Learn everything about Functions in JavaScript

Functions are an important part of programming and is supported by JavaScript. It enables us to structure our code better and reuse particular parts for tasks. In JavaScript, functions are same as objects and behaves a bit different than in other languages.

In this article, you will:

  • learn to use functions in JavaScript
  • How to pass functions as parameters or assign them to variables?
  • Different types of functions like callback and arrow

In JavaScript, a function definition consists of the function keyword, followed by:

  • The name of the function.
  • A list of parameters to the function, enclosed in parentheses.
  • The definition of the function, enclosed in curly brackets, { }.
  • Functions always return a value. In JavaScript, if no return value is specified, the function will return undefined.
  • Functions are objects.
  • Functions can also return arrays.

Syntax

The syntax of a JavaScript function is as follows:

function functionName(Parameter1, Parameter2, ..)
{
    // Function body
}

Function Call

Calling Functions: After defining a function, the next step is to call them to use it. We can call a function by using the function name separated by the value of parameters enclosed between parenthesis and a semicolon at the end.

Example

function myFunction(p1, p2) {
  return p1 * p2;   //returns the product of p1 and p2
}

Nested Function

  • Here is a simple nested function!
function addSquares(a, b) {
  function square(x) {
    return x * x;
  }
  return square(a) + square(b);
}
a = addSquares(2, 3); // returns 13
b = addSquares(3, 4); // returns 25
c = addSquares(4, 5); // returns 41

Functions with no Return Type

In JavaScript, if no return value is specified, the function will return undefined.

function test(){};
test();    // undefined

Parameters vs. Arguments

  • Parameters are used when defining a function, they are the names created in the function definition. In fact, during a function definition, we can pass in up to 255 parameters! Parameters are separated by commas in the ().

  • Arguments, on the other hand, are the values the function receives from each parameter when the function is executed (invoked).

Return Statement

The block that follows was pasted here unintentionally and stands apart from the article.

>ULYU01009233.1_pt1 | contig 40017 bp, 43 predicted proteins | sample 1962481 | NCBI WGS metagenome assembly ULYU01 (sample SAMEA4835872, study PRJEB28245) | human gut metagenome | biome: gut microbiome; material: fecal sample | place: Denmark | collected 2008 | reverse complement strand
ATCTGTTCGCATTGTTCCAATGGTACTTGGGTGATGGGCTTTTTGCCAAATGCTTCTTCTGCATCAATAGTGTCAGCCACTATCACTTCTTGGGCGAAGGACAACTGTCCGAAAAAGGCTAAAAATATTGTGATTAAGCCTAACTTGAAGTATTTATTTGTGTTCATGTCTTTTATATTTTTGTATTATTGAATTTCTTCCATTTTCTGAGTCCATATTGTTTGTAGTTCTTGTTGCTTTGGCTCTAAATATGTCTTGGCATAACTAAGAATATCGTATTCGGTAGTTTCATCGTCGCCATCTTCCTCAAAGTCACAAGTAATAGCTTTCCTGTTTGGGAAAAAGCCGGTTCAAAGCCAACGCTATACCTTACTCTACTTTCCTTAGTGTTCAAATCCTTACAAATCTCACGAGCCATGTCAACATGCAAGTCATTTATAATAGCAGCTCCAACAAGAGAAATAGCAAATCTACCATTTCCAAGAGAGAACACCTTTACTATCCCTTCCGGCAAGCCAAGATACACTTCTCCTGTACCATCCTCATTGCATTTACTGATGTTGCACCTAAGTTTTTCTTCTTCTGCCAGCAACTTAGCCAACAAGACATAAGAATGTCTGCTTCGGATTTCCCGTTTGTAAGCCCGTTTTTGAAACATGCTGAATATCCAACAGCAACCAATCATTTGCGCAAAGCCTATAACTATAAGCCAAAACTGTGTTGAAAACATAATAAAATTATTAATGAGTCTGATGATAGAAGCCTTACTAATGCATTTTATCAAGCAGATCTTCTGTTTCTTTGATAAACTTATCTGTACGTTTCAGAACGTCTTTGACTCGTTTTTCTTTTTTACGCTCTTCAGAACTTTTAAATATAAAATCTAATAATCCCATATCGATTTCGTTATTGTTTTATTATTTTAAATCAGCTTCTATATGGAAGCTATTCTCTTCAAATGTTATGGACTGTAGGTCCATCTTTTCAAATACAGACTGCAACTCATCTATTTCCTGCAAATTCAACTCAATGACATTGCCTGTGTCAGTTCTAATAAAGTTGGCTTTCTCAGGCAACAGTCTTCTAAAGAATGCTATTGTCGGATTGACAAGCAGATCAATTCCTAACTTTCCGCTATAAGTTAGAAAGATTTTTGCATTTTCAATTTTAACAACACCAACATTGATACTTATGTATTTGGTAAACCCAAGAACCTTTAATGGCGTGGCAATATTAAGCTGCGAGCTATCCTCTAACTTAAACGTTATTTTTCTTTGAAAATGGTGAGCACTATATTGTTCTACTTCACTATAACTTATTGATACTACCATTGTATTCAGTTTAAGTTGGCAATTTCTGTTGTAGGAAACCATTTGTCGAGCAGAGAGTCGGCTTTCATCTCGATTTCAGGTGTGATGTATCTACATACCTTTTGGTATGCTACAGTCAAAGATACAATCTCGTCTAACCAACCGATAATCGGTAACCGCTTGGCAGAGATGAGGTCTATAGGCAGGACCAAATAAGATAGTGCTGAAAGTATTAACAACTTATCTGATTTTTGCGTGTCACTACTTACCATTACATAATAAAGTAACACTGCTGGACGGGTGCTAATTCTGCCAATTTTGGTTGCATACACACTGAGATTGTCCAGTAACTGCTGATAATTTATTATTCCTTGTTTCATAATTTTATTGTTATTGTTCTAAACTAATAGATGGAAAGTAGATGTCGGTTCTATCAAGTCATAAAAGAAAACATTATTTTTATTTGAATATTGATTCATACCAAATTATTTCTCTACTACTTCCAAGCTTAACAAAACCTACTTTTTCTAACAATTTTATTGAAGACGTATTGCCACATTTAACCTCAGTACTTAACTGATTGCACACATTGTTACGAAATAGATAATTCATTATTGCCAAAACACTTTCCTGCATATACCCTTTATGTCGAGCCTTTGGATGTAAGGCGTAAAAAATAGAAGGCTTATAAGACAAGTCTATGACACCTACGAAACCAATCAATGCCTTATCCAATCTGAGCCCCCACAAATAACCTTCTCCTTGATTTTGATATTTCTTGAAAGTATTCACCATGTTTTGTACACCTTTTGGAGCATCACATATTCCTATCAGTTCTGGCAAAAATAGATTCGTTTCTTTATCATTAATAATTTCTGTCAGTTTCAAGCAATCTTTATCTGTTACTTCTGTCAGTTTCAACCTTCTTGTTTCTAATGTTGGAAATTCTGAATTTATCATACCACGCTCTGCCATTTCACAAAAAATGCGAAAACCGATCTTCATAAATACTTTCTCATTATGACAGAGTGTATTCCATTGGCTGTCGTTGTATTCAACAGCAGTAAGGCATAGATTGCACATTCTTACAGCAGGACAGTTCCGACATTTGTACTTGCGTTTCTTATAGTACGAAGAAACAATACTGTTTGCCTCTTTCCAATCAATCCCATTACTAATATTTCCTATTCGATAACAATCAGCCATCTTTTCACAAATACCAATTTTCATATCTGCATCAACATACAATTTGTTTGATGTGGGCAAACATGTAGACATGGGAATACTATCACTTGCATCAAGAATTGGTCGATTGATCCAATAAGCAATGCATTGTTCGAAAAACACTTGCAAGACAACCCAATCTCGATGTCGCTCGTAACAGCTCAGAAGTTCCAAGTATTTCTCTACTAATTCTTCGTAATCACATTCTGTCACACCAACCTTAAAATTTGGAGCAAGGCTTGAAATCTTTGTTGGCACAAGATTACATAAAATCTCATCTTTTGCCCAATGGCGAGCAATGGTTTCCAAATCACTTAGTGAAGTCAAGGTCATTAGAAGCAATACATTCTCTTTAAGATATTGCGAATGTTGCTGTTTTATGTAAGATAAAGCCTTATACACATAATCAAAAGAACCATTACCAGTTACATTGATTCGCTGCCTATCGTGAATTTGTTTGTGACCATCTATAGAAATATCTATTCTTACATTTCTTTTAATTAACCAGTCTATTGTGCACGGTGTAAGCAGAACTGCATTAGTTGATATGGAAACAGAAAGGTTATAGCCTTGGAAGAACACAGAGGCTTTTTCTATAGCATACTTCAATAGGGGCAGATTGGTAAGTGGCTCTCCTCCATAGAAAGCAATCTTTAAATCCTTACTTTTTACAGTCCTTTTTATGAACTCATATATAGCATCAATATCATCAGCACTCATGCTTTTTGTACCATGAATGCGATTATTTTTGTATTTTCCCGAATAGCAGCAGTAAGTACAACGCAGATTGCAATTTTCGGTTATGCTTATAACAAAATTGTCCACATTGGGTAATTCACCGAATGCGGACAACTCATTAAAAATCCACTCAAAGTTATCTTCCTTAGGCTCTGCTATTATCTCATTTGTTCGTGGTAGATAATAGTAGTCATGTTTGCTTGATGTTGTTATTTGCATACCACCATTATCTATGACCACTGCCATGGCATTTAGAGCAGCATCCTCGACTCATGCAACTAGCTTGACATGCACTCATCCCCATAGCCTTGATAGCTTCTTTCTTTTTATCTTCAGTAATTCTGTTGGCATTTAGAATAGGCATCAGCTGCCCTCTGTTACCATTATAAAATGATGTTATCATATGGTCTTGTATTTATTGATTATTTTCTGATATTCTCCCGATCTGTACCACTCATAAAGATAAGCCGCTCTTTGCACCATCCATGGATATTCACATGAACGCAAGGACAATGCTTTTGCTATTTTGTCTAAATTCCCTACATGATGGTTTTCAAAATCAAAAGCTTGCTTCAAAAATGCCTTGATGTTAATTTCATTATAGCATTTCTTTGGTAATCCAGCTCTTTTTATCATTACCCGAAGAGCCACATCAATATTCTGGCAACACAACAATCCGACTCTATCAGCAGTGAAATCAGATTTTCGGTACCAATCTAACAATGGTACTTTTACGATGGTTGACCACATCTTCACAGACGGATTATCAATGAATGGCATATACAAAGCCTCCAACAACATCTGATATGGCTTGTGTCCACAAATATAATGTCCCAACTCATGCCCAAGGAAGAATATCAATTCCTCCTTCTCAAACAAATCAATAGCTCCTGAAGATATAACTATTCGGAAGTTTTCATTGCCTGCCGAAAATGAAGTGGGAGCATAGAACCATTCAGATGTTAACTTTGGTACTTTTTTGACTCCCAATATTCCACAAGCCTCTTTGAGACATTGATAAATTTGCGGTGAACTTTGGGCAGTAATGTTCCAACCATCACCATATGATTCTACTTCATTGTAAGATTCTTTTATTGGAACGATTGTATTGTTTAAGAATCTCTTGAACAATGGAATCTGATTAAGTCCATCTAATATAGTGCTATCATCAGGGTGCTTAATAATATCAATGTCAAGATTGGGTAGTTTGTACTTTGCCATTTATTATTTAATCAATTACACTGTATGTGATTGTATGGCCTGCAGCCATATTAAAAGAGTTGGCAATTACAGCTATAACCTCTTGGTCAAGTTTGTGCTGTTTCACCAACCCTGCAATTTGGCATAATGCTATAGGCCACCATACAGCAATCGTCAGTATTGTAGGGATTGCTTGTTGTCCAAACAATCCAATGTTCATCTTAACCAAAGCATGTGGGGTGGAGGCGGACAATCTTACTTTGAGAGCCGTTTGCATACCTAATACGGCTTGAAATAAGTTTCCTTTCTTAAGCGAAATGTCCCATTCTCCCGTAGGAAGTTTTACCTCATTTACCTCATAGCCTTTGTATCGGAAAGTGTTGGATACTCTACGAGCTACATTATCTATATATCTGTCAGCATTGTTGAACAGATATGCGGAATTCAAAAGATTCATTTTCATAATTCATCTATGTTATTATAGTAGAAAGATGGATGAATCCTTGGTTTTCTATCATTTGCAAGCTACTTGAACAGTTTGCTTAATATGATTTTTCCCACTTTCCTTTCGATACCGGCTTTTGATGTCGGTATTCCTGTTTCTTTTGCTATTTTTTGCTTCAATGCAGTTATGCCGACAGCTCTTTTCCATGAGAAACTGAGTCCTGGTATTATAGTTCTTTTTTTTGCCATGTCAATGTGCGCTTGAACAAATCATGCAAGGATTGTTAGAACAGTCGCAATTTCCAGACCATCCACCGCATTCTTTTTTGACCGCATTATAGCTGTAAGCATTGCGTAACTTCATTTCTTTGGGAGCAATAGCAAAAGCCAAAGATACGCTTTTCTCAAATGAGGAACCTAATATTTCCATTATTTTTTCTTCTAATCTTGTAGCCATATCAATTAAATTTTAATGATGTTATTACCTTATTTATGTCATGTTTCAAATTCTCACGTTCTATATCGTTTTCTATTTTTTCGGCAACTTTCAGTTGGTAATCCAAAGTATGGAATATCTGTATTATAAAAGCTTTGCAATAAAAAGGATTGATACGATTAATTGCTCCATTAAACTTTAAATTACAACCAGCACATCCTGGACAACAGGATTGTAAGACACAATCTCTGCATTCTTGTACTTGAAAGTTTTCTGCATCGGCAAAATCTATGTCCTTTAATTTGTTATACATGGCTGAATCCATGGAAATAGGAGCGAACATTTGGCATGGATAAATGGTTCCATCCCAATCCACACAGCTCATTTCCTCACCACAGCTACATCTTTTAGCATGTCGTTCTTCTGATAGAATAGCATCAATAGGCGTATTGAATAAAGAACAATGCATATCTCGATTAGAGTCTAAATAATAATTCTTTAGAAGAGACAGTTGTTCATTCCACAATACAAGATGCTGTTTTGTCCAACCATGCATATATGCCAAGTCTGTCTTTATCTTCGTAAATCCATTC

Another important rule of the return statement is that it stops function execution immediately. Consider this example where we have two return statements in our test function:

function test(){
  return true;
  return false;
};
test();
// true

Function Objects in JavaScript

Functions are function objects. In JavaScript, anything that is not a primitive type ( undefined, null,boolean, number, or string) is an object. Because of this, we can even pass a function as a parameter into another function.

When a function accepts another function as a parameter, or returns a function, it is called a higher order function.

How to pass functions as parameters to another function?

Following is the example of passing functions as parameters to another function:

function func1() {
  console.log("I am 1");
}
function func2() {
  console.log("I am 2");
}
function chose(type, type1, type2) {
  if(type === '1') {
    type1();
  } else if(type === '2') {
    type2();
  }
}
chose('2', func1, func2);

How to assign functions to variable?

In this example, we are assigning a function to a variable.

const square = function(x) {
  return x * x;
}
// prints 25
square(5); 

Arrow Function

An arrow function expression is a syntactically compact alternative to a regular function expression.

Syntax

(param1, param2, …, paramN) => { statements } 
var materials = [
  'Hydrogen',
  'Helium',
  'Lithium',
  'Beryllium'
];
console.log(materials.map(material => material.length));
// expected output: Array [8, 6, 7, 9]

Callback Functions in JavaScript

  • This method of passing in functions to other functions to use them inside is used in JavaScript libraries almost everywhere.

  • The common name for the function passed in is a callback function.

function functionOne(x) { return x; };
function functionTwo(var1) {
    // some code
}
functionTwo(functionOne);
function first(){
  
// Simulate a code delay
  setTimeout( function(){
    
console.log(1);
  }, 500 );
}
function second(){
  console.log(2);
}
first();
second();
// 2
// 1
  • JavaScript didn’t wait for a response from first() before moving on to execute second().

  • Callbacks are a way to make sure certain code doesn’t execute until other code has already finished execution.

Reference


This is a companion discussion topic for the original entry at http://iq.opengenus.org/functions-in-javascript/